Have a new Apple Watch and want to set it up so that my watch face is a rotating gallery of favorite photos from my iPhone. Can you please show me how that’s done?
One of the great things about the Apple Watch is that you can use it and get a lot of value out of it without much setup or configuration. Once you want to customize things, however, you’re stuck using the Apple Watch app, one of the more confusing programs that Apple’s released in many years. Something as simple as choosing a new watch face or customizing the current watch face can end up being surprisingly confusing and complicated, so I do wonder whether there might be a complete rewrite of the watch app at some point, just as Apple has revised the iTunes user interface a couple of times in the last few years.
In any case, once you understand the basics of the Apple Watch app, choosing an individual photo to have as your watch face is somewhat straightforward, though to have it work with a set of photos in a photo album on your iPhone requires two separate steps in two different programs.
Let’s just jump in. On your paired iPhone – I’m using an iPhone X – launch the Apple Watch app. It’ll look like this:
Here’s where things can get a bit confusing. To add a watch face you don’t want to tap “Edit” adjacent to the My Faces area that’s front and center on the screen, even though that’s a logical idea. Instead, along the bottom notice there are four icons labeled “My Watch”, “Face Gallery”, “App Store” and “Search”.
Tap on “Face Gallery” to find and configure a new watch face for your Apple Watch.
There are a ton of watch faces here, ranging from Toy Story characters to very minimalistic “Simple” faces, so it’s easy to get sidetracked here. I understand, go ahead, take a minute or two and check out all your options.
Back? Okay. 🙂
Now, swipe down to find the section labelled “Photos”. Most likely there’s already a photo from your iPhone camera roll used as the default. It’ll look like this:
As shown above, you want to choose a “Synced Album“, then there are couple of different additional aspects of the layout you can configure too. Notice above that it lets you choose whether you want the time to be on the top or bottom, for example. Swipe down a bit lower and it turns out you can also configure – or turn off – the complications too.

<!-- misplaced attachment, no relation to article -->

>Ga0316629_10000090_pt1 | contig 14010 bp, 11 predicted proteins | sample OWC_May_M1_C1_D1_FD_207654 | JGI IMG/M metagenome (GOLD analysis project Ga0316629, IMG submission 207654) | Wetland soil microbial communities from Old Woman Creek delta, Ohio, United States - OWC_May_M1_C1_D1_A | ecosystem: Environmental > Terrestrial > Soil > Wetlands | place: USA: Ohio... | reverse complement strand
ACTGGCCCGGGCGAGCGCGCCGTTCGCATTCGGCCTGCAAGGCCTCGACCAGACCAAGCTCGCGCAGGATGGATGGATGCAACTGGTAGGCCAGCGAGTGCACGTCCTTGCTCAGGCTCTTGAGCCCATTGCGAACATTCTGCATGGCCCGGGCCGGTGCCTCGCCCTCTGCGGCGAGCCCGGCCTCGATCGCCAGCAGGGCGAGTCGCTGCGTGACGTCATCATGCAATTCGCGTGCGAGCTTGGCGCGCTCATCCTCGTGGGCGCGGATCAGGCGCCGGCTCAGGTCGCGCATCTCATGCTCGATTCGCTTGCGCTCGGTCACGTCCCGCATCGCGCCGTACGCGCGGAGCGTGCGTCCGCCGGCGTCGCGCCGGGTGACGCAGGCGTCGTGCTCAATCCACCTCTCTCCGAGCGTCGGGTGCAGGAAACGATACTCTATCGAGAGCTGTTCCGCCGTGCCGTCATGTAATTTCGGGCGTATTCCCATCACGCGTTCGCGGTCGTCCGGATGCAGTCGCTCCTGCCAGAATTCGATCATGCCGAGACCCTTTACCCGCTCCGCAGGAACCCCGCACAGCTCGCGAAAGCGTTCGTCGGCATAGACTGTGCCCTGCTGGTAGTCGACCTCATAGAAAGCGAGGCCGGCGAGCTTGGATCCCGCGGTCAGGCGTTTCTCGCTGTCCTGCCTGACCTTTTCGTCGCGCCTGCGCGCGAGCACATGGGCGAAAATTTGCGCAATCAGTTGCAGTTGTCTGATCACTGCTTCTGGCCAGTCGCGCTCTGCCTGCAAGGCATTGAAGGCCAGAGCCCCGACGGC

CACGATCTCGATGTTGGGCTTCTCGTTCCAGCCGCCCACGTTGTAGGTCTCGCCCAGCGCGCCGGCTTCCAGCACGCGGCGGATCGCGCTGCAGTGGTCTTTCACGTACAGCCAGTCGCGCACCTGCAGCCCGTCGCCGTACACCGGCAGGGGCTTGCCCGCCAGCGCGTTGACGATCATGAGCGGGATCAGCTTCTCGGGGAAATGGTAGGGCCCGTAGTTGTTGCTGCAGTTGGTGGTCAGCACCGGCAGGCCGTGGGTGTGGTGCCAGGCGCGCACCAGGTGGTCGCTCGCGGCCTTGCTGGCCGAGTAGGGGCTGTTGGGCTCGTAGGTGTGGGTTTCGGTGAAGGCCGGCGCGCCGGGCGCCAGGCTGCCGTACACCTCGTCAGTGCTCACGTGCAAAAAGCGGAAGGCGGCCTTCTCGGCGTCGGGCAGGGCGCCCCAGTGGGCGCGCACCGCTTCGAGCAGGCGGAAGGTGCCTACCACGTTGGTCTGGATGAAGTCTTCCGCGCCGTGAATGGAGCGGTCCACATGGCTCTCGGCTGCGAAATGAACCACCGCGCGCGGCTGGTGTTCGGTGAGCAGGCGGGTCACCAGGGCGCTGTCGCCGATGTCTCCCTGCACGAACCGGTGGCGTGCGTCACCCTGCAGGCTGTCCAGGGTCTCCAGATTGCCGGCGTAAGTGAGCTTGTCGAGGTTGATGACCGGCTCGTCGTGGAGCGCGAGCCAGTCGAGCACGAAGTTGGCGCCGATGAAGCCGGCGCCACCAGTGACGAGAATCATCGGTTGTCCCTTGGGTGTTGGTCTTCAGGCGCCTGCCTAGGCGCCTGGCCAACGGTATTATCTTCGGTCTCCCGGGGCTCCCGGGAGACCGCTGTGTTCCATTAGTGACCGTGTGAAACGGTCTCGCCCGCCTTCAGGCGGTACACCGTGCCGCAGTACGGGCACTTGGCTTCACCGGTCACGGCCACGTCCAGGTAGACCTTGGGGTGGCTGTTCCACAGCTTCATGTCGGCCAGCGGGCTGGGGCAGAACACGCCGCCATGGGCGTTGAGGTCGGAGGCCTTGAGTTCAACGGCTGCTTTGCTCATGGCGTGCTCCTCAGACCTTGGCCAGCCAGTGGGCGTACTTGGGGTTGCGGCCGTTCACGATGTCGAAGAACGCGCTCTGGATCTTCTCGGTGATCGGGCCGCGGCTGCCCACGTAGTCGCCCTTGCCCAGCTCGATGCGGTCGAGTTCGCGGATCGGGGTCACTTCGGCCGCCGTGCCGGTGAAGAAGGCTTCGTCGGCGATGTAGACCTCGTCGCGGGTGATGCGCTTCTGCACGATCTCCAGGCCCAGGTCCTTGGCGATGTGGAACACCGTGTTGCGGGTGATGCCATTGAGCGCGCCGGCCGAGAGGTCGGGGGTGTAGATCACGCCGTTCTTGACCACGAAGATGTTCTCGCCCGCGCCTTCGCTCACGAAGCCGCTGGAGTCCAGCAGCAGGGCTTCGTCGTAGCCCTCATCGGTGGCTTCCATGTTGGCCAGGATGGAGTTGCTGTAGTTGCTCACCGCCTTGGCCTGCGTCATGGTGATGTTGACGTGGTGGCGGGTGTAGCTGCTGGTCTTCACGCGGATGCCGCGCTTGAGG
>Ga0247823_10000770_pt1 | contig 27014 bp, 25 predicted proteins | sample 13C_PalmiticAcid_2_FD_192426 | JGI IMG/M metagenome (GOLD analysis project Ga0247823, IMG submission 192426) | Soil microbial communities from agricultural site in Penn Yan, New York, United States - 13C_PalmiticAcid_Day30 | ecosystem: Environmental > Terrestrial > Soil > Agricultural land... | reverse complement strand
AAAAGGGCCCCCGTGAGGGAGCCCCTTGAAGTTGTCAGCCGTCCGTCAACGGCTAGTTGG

What’s a complication? In watch parlance it’s an additional information display area. You get the battery level or current date on your Apple Watch face? That’s a complication. In this particular watch face, there are two spaces for complications: immediately above and immediately below the time display. Each of which you can configure:
I’m generally a minimalist with design so I don’t like lots of complications and additional information cluttering up the watch face. But I do like to see the date at a glance since I rarely know the numerical day of the month at any given point. Easily done: I specify “Off” for the above time complication and “Date” for the below time complication.
A tap on the “< Face Gallery” link on the top left and the app saves the new watch face and pushes it to the Apple Watch both:
The question is: Which album is it using to sync photos?
That’s answered by going back to the main screen in the Apple Watch app and swiping down until you see the list of per-app configuration options. It’ll look like this:
As is highlighted, you want to tap on “Photos” to select the sync album (and a few other options). Here are your choices:
I’m syncing off an album called “Favorites” but this is where you can select a different album – even just Camera Roll if you want to see your most recent photos as postage stamps on your wrist 🙂 Notice also here that you can specify how many phtoos should be saved on the Apple Watch too: If you have space, more photos will make the raise-to-view process faster, as far as I can tell.
And, finally, with the folder synchronized and the new watch face enabled on my Apple Watch, here’s the end result:
A great picture of my Dad from many years ago. Fun, it’s a photo i never look at so it’s nice for him to pop up on my wrist once in a while.
That’s it. Hope this helps you figure out the somewhat confusing world of the Apple Watch app.
Pro tip: I have a lot of Apple Watch help here too, don’t forget to poke around and see what else you can learn!